1 Answer 1

up vote 9 down vote accepted

Regarding question 1, yes you can always ensure the image is closed. You prove the strong Whitney by perturbing a generic map $M \to \mathbb R^{2m}$ to an immersion, and then doing a local double-point creation/destruction technique called the Whitney trick. So instead of using any smooth map $M \to \mathbb R^{2m}$, start with a proper map -- one where the pre-image of compact sets is compact. You can then inductively perturb the map on an exhausting collection of compact submanifolds of $M$, making the map into an immersion that is also proper.

Regarding question 2, generally speaking if a manifold is not compact the embedding problem is easier, not harder. Think of how your manifold is built via handle attachments. You can construct the embedding in $\mathbb R^4$ quite directly. Think of $\mathbb R^4$ with its standard height function $x \longmapsto |x|^2$, and assume the Morse function on $M$ is proper and takes values in $\{ x \in \mathbb R : x > 0 \}$. Then I claim you can embed $M$ in $\mathbb R^4$ so that the Morse function is the restriction of the standard Morse function. The idea is every $0$-handle corresponds to creating an split unknot component in the level-sets, etc.

edit: The level sets of the standard morse function on $\mathbb R^4$ consists of spheres of various radius. So when you pass through a critical point (as the radius increases) either you are creating an split unknot component, doing a connect-sum operation between components (or the reverse, or a self-connect-sum), or you are deleting a split unknot component. By a split unknot component, I'm referring to the situation where you have a link in the $3$-sphere. A component is split if there is an embedded 2-sphere that contains only that component, and no other components of the link. So a split unknot component means that component bounds an embedded disc that's disjoint from the other components.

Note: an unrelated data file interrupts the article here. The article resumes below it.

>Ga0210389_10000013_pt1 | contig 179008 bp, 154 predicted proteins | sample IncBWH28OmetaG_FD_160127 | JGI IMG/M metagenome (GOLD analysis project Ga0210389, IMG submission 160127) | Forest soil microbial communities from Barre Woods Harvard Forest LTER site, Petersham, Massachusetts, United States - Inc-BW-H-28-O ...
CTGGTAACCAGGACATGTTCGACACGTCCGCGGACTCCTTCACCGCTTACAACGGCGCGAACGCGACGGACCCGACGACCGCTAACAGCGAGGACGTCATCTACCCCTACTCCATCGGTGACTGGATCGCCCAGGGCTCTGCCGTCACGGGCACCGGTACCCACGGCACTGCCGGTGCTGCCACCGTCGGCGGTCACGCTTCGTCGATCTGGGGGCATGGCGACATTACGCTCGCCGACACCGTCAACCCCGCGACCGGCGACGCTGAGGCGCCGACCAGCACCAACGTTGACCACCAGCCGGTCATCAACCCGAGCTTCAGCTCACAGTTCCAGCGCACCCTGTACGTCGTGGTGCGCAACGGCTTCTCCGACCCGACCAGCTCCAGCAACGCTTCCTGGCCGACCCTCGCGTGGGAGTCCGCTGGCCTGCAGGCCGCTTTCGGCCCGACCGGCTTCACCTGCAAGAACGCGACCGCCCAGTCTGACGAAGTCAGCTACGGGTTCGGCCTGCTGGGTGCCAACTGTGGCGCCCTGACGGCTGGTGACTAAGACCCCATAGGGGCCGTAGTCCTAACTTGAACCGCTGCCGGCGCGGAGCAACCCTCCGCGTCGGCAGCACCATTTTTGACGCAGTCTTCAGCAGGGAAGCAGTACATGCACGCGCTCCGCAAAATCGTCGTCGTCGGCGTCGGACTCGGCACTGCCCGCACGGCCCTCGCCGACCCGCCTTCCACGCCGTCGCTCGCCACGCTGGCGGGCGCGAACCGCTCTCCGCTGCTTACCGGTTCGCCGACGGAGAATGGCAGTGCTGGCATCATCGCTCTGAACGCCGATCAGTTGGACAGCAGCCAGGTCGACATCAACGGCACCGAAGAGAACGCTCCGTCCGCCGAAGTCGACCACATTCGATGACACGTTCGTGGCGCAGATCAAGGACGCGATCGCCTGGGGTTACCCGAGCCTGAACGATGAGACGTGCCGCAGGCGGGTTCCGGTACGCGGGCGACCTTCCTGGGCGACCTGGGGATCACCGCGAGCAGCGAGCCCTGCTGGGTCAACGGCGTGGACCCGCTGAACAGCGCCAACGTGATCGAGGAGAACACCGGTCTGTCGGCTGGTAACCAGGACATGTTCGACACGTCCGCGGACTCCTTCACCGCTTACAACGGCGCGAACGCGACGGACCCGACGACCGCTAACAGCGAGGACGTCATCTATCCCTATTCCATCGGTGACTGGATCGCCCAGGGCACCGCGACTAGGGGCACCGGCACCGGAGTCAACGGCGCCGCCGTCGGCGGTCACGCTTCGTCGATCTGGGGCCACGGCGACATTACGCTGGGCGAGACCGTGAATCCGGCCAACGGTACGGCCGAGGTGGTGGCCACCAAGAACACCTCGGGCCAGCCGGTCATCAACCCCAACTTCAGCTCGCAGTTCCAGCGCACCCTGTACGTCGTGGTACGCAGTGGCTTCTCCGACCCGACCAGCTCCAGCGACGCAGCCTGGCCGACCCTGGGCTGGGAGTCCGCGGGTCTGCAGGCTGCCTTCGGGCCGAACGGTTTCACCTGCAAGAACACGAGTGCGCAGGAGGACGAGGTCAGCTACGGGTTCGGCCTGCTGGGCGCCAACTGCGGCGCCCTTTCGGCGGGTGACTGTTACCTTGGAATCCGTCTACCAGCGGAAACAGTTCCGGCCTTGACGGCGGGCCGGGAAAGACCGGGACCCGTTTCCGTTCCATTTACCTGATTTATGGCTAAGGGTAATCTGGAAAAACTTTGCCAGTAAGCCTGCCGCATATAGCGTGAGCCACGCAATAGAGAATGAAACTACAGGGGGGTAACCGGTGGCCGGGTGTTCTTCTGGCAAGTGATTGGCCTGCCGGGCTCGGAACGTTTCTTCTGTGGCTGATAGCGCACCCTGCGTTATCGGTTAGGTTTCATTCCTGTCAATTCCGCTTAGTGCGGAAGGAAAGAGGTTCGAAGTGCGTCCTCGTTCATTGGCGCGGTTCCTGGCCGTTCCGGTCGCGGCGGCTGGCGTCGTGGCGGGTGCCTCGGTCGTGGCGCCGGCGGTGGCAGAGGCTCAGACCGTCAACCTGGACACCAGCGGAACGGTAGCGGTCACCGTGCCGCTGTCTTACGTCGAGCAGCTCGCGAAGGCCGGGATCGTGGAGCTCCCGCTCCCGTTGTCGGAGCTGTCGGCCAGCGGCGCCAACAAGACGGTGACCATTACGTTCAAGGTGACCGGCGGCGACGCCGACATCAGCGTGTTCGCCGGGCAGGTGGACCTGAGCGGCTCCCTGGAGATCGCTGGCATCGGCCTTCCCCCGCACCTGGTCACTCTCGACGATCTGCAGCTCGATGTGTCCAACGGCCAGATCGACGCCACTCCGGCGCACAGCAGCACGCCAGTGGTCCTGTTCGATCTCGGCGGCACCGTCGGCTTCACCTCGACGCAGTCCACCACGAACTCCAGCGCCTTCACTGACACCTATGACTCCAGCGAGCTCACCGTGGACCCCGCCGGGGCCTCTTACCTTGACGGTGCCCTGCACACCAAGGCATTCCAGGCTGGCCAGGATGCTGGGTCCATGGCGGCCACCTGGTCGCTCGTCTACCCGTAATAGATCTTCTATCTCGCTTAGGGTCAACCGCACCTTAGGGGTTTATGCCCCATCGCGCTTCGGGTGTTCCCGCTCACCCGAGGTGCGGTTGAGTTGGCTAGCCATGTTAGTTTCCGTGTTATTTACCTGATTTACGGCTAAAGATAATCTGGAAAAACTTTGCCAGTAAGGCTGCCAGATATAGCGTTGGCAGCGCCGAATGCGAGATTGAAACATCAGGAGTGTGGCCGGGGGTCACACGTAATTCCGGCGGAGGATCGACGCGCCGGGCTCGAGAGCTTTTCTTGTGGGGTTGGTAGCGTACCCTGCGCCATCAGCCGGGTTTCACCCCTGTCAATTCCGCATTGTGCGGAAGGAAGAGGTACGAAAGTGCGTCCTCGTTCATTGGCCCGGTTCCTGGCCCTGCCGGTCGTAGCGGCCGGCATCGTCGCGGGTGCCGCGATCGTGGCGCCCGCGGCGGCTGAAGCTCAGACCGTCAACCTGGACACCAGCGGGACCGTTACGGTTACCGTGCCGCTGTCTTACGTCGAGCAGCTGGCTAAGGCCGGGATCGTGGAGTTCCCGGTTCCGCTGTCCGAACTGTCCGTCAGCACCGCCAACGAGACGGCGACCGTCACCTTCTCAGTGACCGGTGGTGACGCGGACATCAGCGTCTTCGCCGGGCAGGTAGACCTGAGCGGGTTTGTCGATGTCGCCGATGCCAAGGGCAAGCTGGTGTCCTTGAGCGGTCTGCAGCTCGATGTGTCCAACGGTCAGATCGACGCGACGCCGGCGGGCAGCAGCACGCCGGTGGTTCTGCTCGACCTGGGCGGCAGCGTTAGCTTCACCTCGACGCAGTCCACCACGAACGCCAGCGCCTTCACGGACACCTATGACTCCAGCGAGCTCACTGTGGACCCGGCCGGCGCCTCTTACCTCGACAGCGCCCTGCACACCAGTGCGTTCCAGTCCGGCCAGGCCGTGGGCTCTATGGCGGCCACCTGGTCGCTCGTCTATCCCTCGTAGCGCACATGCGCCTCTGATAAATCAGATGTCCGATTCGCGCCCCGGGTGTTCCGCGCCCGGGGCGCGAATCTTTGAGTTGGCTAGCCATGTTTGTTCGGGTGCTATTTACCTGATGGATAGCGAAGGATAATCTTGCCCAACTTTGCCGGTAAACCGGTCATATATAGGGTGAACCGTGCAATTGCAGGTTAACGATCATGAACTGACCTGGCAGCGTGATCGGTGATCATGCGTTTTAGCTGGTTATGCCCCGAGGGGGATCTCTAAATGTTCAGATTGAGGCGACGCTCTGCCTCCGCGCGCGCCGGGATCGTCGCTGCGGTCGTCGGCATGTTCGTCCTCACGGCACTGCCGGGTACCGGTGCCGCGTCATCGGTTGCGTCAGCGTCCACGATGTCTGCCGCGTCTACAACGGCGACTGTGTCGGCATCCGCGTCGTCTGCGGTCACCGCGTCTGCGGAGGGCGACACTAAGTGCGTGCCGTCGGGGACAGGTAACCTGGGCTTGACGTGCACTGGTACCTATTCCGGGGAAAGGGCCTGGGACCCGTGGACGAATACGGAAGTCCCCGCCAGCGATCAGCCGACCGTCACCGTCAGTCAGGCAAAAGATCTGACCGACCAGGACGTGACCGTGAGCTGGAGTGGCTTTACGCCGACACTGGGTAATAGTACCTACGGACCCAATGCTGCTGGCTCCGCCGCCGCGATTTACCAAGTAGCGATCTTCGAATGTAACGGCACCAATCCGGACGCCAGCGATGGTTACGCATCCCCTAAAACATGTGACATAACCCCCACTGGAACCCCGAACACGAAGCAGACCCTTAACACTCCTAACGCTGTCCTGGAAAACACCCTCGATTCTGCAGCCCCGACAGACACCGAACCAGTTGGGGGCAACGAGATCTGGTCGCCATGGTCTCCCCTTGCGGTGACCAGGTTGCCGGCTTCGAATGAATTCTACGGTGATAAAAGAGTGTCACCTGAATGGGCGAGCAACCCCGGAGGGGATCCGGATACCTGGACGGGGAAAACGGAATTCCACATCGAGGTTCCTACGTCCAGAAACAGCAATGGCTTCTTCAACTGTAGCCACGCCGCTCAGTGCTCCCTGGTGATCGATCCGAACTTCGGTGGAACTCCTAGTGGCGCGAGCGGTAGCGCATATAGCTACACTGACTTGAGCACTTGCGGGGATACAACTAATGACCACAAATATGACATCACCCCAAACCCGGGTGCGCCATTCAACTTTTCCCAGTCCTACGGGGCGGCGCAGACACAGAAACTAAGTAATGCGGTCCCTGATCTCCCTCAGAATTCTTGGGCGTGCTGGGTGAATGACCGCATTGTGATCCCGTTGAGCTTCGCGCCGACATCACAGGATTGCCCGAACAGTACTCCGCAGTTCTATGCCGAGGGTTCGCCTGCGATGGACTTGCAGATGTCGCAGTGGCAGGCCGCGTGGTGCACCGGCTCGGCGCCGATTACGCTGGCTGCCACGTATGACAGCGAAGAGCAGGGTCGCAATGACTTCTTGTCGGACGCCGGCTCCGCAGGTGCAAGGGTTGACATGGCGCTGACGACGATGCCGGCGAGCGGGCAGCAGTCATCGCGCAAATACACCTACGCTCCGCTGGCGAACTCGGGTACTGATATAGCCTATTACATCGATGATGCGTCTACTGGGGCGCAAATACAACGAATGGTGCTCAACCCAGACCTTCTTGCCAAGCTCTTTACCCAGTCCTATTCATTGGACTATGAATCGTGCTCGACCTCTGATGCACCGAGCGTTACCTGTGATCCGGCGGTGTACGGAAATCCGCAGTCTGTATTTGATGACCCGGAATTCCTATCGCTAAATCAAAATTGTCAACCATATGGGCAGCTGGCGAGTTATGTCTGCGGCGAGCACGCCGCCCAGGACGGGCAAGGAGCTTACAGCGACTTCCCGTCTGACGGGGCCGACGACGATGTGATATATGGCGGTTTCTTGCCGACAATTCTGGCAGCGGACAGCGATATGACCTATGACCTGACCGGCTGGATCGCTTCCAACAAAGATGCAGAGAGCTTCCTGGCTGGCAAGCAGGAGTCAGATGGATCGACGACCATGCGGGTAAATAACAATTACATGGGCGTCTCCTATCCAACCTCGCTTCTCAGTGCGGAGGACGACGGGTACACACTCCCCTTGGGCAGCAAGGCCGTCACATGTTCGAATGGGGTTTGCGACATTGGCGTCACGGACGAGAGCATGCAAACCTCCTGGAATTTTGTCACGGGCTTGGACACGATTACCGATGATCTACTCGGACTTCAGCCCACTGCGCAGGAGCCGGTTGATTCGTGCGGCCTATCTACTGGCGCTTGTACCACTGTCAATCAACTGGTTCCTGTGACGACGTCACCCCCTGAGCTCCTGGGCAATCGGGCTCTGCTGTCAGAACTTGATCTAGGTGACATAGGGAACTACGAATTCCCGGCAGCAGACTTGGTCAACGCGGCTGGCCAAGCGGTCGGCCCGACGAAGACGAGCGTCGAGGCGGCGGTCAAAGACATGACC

Regarding your last question, the Whitney embedding theorem isn't written up in many places since all the key ideas appear in the proof of the h-cobordism theorem. So Milnor's notes are an archetypal source. But Adachi's Embeddings and Immersions in the Translations of the AMS series is one of the few places where it occurs in its original context. You can find the book on Ranicki's webpage.

share|improve this answer
    
@Ryan: Thank you very much for your answer. I did not remember to look in Adachi's book. Thank you for mentioning that reference and Milnor's notes. Finally, I am afraid I do not quite understand what you mean by "every 0-handle corresponds to creating a split unknot component in the level-sets, etc". Can you explain what you mean by a split unknot? –  Ricardo Andrade May 24 '13 at 10:45
    
@Ryan: Thank you very much for the clarification on the knot-theoretic terminology. I will think about the details of your suggestion for embedding surfaces in $\mathbb{R}^4$. –  Ricardo Andrade May 24 '13 at 11:00

Your Answer

 
discard

By posting your answer, you agree to the privacy policy and terms of service.

Not the answer you're looking for? Browse other questions tagged or ask your own question.